Klock in William Forsythe's Quintett. Photo by Todd Rosenberg, Courtesy Hubbard Street Dance Chicago

25 to Watch 2018: Alice Klock

Densely dimensional, unpredictable, strangely graceful and wild, Alice Klock's dances are like elegant ribbons caught in hopelessly tangled knots. In 2018, she'll choreograph more works than she did the year before, extending a trajectory that's continued throughout her still-brief career.


While her early premieres were in-house affairs at Hubbard Street Dance Chicago, where she also dances, Klock is increasingly sought-after as a guest choreographer. She has recently added to her resumé the International Beethoven Project, Neos Dance Theatre, the Nexus Project, NW Dance Project, Visceral Dance Chicago and, later this year, Whim W'Him.

Hubbard Street asked the willowy wunderkind, now 29, to be its second-ever Choreographic Fellow beginning last fall. She and Hubbard Street artistic director Glenn Edgerton redesigned the position, orginated by Alejandro Cerrudo, to allow Klock greater flexibility in pursuing freelance opportunities while fulfilling her performance duties during her seventh season with the company.

"I'm excited to grow that position and to do everything I can with it," she says, while noting that her other two titles—dancer and (prolific) painter—remain just as important.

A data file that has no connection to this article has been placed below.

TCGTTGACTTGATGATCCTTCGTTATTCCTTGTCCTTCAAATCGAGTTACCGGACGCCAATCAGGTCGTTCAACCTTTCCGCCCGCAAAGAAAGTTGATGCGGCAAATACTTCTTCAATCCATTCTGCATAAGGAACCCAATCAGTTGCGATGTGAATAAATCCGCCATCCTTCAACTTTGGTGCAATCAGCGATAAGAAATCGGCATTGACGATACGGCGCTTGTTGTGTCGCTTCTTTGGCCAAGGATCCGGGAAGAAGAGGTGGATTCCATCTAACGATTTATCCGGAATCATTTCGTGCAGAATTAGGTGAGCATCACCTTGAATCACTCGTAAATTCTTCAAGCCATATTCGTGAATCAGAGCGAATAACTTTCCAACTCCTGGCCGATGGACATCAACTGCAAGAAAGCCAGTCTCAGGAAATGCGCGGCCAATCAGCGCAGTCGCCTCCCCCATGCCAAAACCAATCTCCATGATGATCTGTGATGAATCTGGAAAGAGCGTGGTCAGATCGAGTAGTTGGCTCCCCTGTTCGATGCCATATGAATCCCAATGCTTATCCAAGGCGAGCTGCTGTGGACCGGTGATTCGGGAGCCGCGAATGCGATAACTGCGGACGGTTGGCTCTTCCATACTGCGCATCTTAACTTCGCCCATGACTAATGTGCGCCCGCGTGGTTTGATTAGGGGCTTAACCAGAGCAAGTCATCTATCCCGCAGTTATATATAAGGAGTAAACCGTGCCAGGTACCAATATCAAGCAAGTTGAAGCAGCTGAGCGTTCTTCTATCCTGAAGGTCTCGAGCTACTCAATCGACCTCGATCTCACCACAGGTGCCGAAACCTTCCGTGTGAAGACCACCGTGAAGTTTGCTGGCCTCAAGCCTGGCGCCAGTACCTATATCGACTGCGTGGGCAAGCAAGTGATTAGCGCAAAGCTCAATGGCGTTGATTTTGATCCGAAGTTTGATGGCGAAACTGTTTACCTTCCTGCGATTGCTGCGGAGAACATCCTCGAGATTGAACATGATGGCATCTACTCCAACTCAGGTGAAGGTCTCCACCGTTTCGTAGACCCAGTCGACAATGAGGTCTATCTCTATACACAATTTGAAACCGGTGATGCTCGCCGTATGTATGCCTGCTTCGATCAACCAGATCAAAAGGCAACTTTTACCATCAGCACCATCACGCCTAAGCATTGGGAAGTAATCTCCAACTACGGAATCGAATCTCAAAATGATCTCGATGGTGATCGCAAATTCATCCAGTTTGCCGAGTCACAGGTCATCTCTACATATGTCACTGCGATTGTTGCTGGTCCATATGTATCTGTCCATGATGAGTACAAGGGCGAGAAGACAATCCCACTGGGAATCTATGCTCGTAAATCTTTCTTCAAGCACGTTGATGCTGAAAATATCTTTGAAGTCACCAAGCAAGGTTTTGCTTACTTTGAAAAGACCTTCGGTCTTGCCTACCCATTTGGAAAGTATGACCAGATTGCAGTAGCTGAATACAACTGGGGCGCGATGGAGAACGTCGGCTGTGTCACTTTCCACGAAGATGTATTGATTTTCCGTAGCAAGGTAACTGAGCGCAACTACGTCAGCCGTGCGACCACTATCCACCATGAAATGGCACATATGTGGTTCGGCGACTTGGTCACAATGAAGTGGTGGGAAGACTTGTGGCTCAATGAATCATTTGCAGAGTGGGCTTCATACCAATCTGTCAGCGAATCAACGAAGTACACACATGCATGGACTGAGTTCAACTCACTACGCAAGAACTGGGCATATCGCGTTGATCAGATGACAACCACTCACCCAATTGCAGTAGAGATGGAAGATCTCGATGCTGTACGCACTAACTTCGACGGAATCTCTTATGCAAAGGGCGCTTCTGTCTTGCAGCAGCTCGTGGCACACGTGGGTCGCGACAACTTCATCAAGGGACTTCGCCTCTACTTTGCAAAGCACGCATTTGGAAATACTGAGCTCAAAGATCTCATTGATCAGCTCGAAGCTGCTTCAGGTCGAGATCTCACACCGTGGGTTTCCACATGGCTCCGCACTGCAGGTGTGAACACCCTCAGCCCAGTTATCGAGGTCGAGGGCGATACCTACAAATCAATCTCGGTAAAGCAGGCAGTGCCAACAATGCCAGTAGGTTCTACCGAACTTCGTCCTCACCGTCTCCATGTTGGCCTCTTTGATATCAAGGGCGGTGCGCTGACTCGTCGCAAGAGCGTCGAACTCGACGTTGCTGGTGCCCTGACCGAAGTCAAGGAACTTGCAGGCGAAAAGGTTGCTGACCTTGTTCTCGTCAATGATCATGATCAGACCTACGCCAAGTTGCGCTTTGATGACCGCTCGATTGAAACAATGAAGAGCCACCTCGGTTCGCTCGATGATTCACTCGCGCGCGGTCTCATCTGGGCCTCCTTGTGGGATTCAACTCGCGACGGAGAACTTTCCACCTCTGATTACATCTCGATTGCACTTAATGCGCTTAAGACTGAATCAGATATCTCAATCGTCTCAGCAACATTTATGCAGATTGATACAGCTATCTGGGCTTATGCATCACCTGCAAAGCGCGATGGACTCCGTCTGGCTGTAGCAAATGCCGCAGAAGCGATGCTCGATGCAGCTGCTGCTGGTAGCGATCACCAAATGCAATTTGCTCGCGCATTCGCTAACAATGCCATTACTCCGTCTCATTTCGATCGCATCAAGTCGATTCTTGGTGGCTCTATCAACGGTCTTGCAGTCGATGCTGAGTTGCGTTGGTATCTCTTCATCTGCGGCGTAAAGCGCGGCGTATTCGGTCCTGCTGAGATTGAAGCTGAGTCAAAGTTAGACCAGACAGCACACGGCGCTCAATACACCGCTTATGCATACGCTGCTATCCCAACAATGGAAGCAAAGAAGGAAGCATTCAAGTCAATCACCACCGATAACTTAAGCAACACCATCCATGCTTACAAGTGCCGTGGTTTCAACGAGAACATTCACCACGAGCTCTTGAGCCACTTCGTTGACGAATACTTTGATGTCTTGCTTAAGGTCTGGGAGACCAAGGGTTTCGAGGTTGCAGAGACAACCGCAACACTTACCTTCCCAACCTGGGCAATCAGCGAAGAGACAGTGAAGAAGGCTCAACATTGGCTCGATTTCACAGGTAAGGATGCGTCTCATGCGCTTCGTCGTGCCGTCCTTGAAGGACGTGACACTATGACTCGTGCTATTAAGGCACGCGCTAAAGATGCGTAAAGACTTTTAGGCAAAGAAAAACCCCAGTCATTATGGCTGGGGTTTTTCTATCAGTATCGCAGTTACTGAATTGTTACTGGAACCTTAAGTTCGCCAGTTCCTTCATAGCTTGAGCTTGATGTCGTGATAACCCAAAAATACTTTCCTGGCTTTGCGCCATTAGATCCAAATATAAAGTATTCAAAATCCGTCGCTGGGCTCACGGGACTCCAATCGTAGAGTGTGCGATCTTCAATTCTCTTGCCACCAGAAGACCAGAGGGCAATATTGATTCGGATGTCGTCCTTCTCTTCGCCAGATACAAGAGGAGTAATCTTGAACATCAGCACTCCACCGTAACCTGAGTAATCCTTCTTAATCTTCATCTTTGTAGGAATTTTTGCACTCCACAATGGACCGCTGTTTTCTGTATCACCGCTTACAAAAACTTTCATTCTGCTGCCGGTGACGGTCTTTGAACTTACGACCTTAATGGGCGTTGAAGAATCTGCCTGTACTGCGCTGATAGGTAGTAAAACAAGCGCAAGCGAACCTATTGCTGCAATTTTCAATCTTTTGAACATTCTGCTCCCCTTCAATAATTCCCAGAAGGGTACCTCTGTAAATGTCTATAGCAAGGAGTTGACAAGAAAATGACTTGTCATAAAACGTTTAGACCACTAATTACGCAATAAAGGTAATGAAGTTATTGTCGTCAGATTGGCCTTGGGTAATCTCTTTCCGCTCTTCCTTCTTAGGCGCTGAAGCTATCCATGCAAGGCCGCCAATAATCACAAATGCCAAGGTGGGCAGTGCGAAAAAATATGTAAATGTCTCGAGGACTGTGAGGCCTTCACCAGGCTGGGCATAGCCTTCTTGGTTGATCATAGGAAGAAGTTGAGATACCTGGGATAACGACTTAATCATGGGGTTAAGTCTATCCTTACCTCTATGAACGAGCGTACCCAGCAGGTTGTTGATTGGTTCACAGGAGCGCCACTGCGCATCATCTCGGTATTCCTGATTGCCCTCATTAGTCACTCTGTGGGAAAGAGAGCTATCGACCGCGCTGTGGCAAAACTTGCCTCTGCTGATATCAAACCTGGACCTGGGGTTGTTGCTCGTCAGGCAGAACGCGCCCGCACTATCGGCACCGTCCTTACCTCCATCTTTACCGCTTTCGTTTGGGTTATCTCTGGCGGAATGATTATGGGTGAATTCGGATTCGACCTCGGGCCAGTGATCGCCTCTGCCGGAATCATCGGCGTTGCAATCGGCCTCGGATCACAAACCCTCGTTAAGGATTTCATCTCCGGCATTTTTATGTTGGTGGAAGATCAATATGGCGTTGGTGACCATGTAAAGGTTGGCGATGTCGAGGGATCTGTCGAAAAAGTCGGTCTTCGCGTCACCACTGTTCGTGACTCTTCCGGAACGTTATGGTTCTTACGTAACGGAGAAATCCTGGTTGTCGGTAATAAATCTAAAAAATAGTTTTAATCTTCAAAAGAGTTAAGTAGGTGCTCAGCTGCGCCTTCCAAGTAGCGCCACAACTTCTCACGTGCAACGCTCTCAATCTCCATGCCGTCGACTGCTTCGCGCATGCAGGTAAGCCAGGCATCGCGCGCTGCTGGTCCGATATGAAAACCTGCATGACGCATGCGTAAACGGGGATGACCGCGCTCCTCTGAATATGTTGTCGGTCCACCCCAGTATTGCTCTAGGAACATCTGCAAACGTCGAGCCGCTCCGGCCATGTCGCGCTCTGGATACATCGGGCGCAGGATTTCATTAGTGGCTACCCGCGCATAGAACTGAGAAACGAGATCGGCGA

"Strangely enough, those three facets of my artistic self feel like very different beings," says Klock, who shares her artwork on klockonian.com. "Each of them uses its own part of my creativity, but they all perfectly triangulate each other, which keeps me balanced."


Find out who else made Dance Magazine's "25 to Watch" list this year.

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Courtesy Esse

What It Was Like When Ruth Bader Ginsburg Was in the Audience—or Backstage

The 27 years that Ruth Bader Ginsburg spent on the U.S. Supreme Court were 27 years that she spent as one of Washington, D.C.'s most ardent, elegant and erudite supporters of the performing arts. The justice, who died on September 18 of metastatic cancer, was also an avid cultural tourist, traveling to the Santa Fe and Glimmerglass operas nearly every summer, as well as occasionally returning to catch shows in her native New York City.

Ginsburg's opera fandom was well known, but her tastes were wide-ranging. Particularly in the last 10 years of her life, after Ginsburg lost her beloved husband, Marty, it was not unusual for the petite justice and her security detail to be spotted at theaters several nights a week. She saw everything, from classic musicals to serious new plays, plus performances that defied classification, like Martha Clarke's dance drama Chéri, with Alessandra Ferri and Herman Cornejo, which toured to the Kennedy Center in 2014.

To honor Ginsburg, Dance Magazine asked three dance artists whose performances the justice attended to recall what Ginsburg meant to them.

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